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Self-reinforcing impacts of plant invasions change over time


Returning native species to habitats degraded by biological invasions is a critical conservation goal1. A leading hypothesis poses that exotic plant dominance is self-reinforced by impacts on ecosystem processes, leading to persistent stable states2,3,4,5,6. Invaders have been documented to modify fire regimes, alter soil nutrients or shift microbial communities in ways that feed back to benefit themselves over competitors2,5,6,7. However, few studies have followed invasions through time to ask whether ecosystem impacts and feedbacks persist8,9. Here we return to woodland sites in Hawai′i Volcanoes National Park that were invaded by exotic C4 grasses in the 1960s, the ecosystem impacts of which were studied intensively in the 1990s10,11,12. We show that positive feedbacks between exotic grasses and soil nitrogen cycling have broken down, but rather than facilitating native vegetation, the weakening feedbacks facilitate new exotic species. Data from the 1990s showed that exotic grasses increased nitrogen-mineralization rates by two- to fourfold, but were nitrogen-limited10,12,13. Thus, the impacts of the invader created a positive feedback early in the invasion. We now show that annual net soil nitrogen mineralization has since dropped to pre-invasion levels. In addition, a seedling outplanting experiment that varied soil nitrogen and grass competition demonstrates that the changing impacts of grasses do not favour native species re-establishment. Instead, decreased nitrogen availability most benefits another aggressive invader, the nitrogen-fixing tree Morella faya. Long-term studies of invasions may reveal that ecosystem impacts and feedbacks shift over time, but that this may not benefit native species recovery.

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Figure 1: Ecosystem impacts of Melinis invasion over time, and through the soil profile.
Figure 2: Changes in dominant species biomass in exotic grassland habitat over time.
Figure 3: Assessing the changing impacts of Melinis invasion on native and exotic seedlings.
Figure 4: Feedbacks between Melinis and soils change over time, ultimately leading to negative feedbacks with N-fixing species.


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We thank M. Mack for previous data. We thank S. McDaniel and S. Doyle for native seed and the National Park Service for field site access and laboratory and greenhouse facilities. N. DiManno, V. Vincent, T. Kalei, T. D’Antonio-Dudley, K. Roehr, W. Buckley, M. Wasser and C. French helped with field work and N. DiManno, V. Vincent and S. Ma helped with laboratory work. We are appreciative of early manuscript comments from E. Mordecai and statistical advice from K. Brinck. This research was funded by National Science Foundation grant DEB 1029168.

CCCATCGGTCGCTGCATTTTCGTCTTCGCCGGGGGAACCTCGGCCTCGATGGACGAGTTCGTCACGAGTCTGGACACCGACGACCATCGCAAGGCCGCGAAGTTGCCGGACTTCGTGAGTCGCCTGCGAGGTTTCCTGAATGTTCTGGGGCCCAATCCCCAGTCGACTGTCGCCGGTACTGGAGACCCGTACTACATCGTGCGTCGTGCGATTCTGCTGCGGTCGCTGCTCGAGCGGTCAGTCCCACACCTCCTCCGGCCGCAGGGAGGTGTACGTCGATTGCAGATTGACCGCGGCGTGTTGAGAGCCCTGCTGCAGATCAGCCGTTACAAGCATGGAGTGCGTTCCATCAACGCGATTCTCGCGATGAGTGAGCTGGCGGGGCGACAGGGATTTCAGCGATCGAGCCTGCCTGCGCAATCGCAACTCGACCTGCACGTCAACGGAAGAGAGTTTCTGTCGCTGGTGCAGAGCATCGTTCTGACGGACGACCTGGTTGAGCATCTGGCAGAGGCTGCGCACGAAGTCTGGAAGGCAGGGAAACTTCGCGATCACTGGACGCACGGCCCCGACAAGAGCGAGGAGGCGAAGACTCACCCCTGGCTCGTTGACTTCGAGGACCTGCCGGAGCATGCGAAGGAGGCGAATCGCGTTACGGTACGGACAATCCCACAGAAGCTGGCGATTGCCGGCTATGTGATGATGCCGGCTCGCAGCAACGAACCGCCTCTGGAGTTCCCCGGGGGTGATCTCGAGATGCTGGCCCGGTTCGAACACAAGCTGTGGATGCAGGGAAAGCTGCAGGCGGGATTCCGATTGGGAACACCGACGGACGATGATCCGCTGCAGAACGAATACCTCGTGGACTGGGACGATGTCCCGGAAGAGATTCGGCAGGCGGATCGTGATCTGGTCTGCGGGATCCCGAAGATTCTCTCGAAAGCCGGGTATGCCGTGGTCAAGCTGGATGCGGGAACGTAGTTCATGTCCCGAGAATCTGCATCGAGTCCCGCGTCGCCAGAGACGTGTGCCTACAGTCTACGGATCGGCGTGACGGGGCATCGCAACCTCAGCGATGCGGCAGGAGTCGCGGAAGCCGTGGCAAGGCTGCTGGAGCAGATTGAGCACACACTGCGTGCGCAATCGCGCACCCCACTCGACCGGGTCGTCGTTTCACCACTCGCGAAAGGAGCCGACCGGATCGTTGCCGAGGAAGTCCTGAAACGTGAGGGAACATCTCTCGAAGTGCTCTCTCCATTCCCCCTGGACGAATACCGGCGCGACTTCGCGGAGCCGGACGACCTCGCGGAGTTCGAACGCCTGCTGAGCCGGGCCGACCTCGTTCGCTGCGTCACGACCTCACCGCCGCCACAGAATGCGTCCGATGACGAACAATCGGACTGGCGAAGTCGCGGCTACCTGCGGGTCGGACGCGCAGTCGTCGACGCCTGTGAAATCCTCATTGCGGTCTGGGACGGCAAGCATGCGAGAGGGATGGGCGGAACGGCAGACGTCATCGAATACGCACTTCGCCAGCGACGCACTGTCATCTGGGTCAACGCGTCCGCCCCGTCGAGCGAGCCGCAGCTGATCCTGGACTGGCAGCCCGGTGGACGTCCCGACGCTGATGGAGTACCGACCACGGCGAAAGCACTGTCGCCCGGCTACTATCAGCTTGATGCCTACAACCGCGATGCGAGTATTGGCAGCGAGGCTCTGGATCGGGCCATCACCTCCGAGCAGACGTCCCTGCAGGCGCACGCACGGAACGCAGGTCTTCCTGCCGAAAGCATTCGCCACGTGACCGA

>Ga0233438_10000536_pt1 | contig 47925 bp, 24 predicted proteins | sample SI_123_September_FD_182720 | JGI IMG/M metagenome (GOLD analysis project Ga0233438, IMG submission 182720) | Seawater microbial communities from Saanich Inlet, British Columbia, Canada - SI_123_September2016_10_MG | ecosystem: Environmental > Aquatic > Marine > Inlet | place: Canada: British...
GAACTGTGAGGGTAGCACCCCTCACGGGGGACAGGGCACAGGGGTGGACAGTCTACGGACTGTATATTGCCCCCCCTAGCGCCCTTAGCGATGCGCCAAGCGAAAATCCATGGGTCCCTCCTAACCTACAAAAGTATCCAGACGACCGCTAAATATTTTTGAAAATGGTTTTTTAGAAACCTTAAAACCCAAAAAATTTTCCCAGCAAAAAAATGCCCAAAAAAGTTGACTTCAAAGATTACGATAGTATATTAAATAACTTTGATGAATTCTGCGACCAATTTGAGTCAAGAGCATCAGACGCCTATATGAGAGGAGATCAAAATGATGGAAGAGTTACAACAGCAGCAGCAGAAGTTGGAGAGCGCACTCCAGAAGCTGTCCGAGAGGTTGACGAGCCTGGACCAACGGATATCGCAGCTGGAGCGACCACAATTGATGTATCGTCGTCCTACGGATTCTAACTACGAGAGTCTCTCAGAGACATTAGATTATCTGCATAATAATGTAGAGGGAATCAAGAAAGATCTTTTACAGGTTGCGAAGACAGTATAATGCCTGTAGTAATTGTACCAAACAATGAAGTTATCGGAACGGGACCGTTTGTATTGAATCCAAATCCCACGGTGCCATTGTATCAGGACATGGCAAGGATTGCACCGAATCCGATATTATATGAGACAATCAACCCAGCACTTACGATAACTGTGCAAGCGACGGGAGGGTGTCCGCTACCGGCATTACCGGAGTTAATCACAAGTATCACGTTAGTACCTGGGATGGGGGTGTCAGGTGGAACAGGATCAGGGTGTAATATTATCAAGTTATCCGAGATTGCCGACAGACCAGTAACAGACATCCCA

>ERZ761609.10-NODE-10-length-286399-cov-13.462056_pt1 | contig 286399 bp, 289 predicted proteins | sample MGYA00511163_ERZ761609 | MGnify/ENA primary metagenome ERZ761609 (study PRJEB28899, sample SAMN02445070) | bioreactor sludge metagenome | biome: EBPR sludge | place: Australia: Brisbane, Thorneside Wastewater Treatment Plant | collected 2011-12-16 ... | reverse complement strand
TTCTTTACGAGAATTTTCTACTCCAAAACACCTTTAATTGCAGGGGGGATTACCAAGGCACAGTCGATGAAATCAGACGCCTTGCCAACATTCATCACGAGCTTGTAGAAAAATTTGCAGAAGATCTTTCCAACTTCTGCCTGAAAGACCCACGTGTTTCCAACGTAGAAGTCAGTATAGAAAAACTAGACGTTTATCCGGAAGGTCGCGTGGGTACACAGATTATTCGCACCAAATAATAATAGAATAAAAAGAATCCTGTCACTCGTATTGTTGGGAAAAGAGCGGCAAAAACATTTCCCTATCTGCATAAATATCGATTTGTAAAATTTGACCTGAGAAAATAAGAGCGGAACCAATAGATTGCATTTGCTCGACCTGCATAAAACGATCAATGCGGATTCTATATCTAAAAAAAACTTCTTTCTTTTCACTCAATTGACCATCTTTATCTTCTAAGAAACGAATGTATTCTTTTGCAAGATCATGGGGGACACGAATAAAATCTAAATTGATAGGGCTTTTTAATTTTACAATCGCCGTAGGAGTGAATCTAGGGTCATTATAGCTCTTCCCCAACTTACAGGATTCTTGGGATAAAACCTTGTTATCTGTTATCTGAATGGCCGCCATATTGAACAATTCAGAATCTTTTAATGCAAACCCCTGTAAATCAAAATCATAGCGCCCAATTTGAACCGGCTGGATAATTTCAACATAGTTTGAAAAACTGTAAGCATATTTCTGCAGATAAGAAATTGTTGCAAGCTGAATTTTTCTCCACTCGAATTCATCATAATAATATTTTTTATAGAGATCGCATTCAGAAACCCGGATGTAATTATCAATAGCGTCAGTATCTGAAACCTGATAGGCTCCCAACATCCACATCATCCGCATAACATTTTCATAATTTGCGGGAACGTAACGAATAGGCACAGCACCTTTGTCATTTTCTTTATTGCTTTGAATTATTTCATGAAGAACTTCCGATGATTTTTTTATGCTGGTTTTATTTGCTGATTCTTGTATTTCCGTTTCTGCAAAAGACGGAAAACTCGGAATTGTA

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Authors and Affiliations



S.G.Y. and C.M.D. conceived and designed the study, managed the project, performed laboratory and field work and edited the manuscript. S.G.Y. analysed the data, developed the figures and drafted the initial manuscript.

Corresponding author

Correspondence to Stephanie G. Yelenik.

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The authors declare no competing financial interests.

Extended data figures and tables

Extended Data Figure 1 Monthly rainfall over the study periods, and the 25-year average monthly rainfall.

Monthly rainfall over the course of 1 year during the 1995 and 2011 year-long sampling periods for net N mineralization (Fig. 1a). The last point in the series shows the average monthly rainfall for that year (points are means ± 1 s.e.). Also shown in blue is the same data for the 25-year rainfall average. Note that 1995 and 2011 have similar rainfall on average over the year, approximately 45% lower than the 25-year rainfall average.

Source data

Extended Data Figure 2 Relationship between net N mineralization and rainfall over the study periods.

Differences in net N mineralization between exotic grassland and native Metrosideros woodland sites in relation to monthly rainfall for the 1994–95 and 2011–12 study periods. The lack of relationship (r2 = 0.01, P = 0.74, n = 11) between site differences and monthly rainfall suggests that rainfall did not drive patterns in net N mineralization, or the relationship between invaded and intact woodland sites (Fig. 1a).

Source data

Extended Data Figure 3 Potential net N mineralization from laboratory assays.

Net N-mineralization incubations from the laboratory, where soils were held at 70% water-holding capacity and 23 °C. That there was no difference between exotic grassland and native woodland habitats (one-way ANOVA, habitat as fixed effect: P = 0.19, n = 10) matches results from intact field cores (Fig. 1a), suggesting that differences in climate between sites, which may have varied in the field, did not alter general results for net N mineralization. Bars represent means ± 1 s.e. We also ran the analysis with a Kruskal–Wallis test to account for unequal variances, although results were similar (P = 0.43, n = 10).

Source data

Extended Data Figure 4 RGRs for seedlings in the outplanting experiment.

RGRs were calculated after 8 months for the native seedlings (ae) and the exotic seedlings (f, g). a, Dodonaea viscosa (′ā′ali′i). b, Leptecophylla tameiameiae (pūkiawe). c, Osteomeles anthyllidifolia (′ūlei). d, Sophora chrysophylla (māmane). e, Acacia koa (koa). f, Morella faya (faya). g, Psidium guajava (guava). Bars represent means ± 1 s.e.

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Yelenik, S., D’Antonio, C. Self-reinforcing impacts of plant invasions change over time. Nature 503, 517–520 (2013).

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